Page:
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MPA responds to Chancellor’s Autumn Statement

MPA

Association reassured by infrastructure commitment, but says questions remain over delivery and energy prices

THE Mineral Products Association (MPA) has expressed relief at the Chancellor of the Exchequer’s decision not to cut capital spending in today’s Autumn Statement, as landmark infrastructure projects, including Sizewell C, HS2, and Northern Powerhouse Rail were spared from cutbacks.

The MPA says the commitment to maintaining capital spending in line with the Comprehensive Spending Review, and to increasing the UK’s energy independence, is sensible amid difficult economic and fiscal circumstances; although ministers must now follow through on these ambitions and ensure these projects are delivered.

However, the MPA is concerned about the lack of further detail about the future of energy price support for businesses after the Energy Bills Relief Scheme’s initial period ends in March. While the terms of reference for the review of the scheme, published today, reiterate previous government comments about a smaller, more targeted scheme, there remains little indication as to whether energy-intensive industries such as cement and lime will be prioritized for targeted support.

The MPA is also keen to see further detail about the Chancellor’s commitment to cutting overall UK energy consumption by 15% by 2030, and the potential implications of that ambition for energy-intensive industries.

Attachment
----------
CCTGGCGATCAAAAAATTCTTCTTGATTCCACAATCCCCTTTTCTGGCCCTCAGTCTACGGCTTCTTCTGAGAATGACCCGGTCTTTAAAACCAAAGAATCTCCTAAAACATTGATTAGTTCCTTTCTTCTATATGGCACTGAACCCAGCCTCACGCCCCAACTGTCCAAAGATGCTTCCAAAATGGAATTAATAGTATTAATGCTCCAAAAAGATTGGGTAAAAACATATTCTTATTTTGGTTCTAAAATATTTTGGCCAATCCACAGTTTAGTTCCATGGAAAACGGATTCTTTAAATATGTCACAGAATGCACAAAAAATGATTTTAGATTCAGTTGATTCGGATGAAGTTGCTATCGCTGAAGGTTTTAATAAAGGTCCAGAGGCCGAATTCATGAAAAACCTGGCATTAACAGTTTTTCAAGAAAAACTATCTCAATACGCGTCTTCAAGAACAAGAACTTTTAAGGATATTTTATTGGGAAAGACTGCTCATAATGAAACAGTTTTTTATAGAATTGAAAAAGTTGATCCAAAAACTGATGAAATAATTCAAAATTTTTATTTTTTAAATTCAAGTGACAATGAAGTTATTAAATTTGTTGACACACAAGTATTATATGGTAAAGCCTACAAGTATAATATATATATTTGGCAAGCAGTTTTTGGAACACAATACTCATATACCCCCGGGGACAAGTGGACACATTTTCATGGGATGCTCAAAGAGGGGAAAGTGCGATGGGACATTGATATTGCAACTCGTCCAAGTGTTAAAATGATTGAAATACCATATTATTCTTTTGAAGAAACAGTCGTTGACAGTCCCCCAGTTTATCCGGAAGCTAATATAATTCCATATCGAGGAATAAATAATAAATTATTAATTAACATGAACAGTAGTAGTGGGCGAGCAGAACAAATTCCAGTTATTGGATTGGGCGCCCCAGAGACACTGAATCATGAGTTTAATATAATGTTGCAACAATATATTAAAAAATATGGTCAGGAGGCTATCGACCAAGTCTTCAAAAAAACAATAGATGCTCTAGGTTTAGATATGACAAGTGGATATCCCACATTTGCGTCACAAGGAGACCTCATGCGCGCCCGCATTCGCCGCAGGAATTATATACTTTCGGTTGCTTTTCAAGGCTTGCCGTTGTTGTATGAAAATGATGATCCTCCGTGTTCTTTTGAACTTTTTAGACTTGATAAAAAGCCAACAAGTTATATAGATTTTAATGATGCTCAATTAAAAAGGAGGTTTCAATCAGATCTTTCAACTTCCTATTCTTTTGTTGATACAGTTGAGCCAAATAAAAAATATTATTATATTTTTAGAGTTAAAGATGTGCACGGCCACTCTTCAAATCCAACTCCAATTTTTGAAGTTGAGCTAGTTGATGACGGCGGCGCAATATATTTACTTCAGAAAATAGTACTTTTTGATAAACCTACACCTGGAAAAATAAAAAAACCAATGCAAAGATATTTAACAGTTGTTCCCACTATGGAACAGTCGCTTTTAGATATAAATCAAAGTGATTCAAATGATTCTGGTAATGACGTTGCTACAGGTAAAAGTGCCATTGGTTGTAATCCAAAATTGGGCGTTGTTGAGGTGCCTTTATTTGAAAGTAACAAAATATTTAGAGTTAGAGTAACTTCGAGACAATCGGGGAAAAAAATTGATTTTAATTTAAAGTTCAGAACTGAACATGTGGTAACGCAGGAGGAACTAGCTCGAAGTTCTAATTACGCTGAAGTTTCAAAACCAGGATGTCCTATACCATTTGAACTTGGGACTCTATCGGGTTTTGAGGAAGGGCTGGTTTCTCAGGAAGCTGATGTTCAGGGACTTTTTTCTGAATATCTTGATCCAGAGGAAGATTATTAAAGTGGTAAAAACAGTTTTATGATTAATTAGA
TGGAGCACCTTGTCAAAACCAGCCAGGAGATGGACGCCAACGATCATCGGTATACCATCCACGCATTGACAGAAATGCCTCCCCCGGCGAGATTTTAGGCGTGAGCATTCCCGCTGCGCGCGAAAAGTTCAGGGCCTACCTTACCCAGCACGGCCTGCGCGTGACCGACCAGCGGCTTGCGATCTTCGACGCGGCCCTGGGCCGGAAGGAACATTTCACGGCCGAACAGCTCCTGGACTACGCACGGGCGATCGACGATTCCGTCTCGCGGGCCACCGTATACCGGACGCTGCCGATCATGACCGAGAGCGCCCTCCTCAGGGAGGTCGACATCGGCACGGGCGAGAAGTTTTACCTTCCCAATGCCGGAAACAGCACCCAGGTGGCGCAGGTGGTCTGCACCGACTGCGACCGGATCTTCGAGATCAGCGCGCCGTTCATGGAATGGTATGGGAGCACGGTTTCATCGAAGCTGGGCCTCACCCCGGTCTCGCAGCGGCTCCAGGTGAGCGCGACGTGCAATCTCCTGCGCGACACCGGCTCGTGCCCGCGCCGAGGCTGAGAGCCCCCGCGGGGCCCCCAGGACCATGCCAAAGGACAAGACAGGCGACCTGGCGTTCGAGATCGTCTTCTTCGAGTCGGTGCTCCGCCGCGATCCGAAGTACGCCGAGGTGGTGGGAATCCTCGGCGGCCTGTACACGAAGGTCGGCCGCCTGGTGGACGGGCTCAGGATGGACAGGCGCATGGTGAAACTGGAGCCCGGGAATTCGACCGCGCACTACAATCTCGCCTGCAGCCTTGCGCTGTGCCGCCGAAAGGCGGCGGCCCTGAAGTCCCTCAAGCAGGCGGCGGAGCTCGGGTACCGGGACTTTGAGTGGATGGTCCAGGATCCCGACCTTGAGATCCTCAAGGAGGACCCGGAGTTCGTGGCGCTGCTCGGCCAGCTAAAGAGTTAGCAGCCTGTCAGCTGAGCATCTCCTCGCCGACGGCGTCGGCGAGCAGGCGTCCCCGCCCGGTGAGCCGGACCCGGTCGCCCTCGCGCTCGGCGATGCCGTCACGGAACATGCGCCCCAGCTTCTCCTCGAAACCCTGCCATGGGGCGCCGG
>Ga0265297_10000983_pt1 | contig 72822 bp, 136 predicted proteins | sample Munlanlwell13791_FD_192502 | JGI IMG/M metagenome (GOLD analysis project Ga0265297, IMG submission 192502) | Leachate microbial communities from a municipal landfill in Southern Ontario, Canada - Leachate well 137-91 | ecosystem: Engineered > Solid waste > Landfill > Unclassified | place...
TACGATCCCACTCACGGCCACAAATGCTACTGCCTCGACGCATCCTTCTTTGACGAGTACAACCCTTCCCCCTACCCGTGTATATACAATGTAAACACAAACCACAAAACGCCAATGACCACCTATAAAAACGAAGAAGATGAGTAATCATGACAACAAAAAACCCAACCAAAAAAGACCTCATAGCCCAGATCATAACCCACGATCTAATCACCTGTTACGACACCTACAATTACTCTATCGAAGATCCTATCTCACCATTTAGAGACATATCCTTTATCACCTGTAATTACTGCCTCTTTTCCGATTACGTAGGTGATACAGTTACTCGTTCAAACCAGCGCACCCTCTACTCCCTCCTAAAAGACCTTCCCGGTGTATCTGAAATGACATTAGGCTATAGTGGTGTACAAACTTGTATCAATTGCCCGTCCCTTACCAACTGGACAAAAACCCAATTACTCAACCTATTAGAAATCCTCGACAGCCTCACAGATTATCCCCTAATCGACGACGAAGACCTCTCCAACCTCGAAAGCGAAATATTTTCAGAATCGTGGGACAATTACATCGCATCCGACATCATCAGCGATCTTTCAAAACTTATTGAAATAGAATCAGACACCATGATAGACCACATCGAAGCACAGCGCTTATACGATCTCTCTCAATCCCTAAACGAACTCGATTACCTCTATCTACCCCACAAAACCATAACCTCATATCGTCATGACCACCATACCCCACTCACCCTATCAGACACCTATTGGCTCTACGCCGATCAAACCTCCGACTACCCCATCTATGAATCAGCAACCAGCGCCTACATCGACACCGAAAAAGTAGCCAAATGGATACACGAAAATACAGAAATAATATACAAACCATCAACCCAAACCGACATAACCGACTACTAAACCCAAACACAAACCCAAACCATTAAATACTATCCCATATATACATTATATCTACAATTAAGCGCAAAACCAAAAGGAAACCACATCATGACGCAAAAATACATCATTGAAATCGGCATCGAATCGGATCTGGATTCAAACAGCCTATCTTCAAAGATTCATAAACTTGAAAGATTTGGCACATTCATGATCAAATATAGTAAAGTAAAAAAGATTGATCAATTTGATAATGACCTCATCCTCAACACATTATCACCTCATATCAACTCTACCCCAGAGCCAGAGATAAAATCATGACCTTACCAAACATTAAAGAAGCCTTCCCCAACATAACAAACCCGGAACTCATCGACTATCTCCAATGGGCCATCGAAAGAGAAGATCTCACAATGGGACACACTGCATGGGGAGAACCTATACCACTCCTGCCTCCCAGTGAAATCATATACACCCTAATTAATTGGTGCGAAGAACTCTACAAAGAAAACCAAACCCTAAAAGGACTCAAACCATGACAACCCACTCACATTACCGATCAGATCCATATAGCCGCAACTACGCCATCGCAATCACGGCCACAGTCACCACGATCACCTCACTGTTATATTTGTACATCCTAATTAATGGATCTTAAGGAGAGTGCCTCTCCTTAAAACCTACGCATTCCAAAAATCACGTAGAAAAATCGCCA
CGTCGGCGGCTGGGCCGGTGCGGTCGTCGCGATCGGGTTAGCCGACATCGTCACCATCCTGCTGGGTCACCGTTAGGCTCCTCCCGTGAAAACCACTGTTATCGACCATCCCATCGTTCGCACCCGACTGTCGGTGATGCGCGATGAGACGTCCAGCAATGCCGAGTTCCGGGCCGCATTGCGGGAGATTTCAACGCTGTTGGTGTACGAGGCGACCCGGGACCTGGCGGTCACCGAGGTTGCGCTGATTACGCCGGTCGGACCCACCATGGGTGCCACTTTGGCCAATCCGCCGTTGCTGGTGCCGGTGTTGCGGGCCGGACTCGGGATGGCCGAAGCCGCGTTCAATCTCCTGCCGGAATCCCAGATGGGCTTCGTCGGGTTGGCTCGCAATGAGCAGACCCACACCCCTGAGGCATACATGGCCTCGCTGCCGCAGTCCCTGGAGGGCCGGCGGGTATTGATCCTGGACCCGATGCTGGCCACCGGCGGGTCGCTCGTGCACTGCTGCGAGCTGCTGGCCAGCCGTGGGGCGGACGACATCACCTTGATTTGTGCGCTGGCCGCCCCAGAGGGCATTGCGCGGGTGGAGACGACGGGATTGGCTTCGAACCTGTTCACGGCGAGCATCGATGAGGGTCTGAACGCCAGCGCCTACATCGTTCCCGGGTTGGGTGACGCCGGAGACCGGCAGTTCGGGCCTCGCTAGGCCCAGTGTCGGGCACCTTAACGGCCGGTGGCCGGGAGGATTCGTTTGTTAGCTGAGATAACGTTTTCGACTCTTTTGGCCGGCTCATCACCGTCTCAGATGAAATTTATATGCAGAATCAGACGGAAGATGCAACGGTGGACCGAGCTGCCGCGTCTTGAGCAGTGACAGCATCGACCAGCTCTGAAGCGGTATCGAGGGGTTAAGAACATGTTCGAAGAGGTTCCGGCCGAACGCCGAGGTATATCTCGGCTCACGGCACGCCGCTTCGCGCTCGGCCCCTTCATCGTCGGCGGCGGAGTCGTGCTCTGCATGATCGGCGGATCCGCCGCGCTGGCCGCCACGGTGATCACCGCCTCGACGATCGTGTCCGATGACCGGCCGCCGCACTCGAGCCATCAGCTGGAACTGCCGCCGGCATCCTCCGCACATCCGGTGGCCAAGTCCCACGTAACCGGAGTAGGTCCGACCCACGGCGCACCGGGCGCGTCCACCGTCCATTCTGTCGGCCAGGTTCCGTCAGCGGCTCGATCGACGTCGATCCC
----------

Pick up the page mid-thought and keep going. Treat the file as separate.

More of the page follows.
Aurelie Delannoy, director of economic affairs at the MPA, said: ‘It’s a relief that the Chancellor has recognized that cutting capital spending in order to balance the books would have been an ill-advised option. His decision to maintain capital spending levels in line with previous announcements is certainly welcome, and will support the delivery of vital infrastructure projects, driving the economic growth and green energy security of the future.

‘It is worth noting, however, that a lack of meaningful increase in these budgets to account for the significant cost pressure build-up since the 2021 Comprehensive Spending review, will inevitably result in less activity on the ground.

‘With funding stable and the national policy statements for energy, transport, and water infrastructure being updated next year, it is crucial that ministers turn ambition into actual delivery.’

Diana Casey, director of energy and climate change at the MPA, added: ‘For energy-intensive industries like cement and lime, it is disappointing that the Government has not provided more certainty about whether they will be prioritized for targeted support with energy prices after March 2023. Whilst we recognize the pressures on the public finances, businesses in these industries are facing a cliff face in their energy costs that could render them uncompetitive when set against longer-running support in Europe.’

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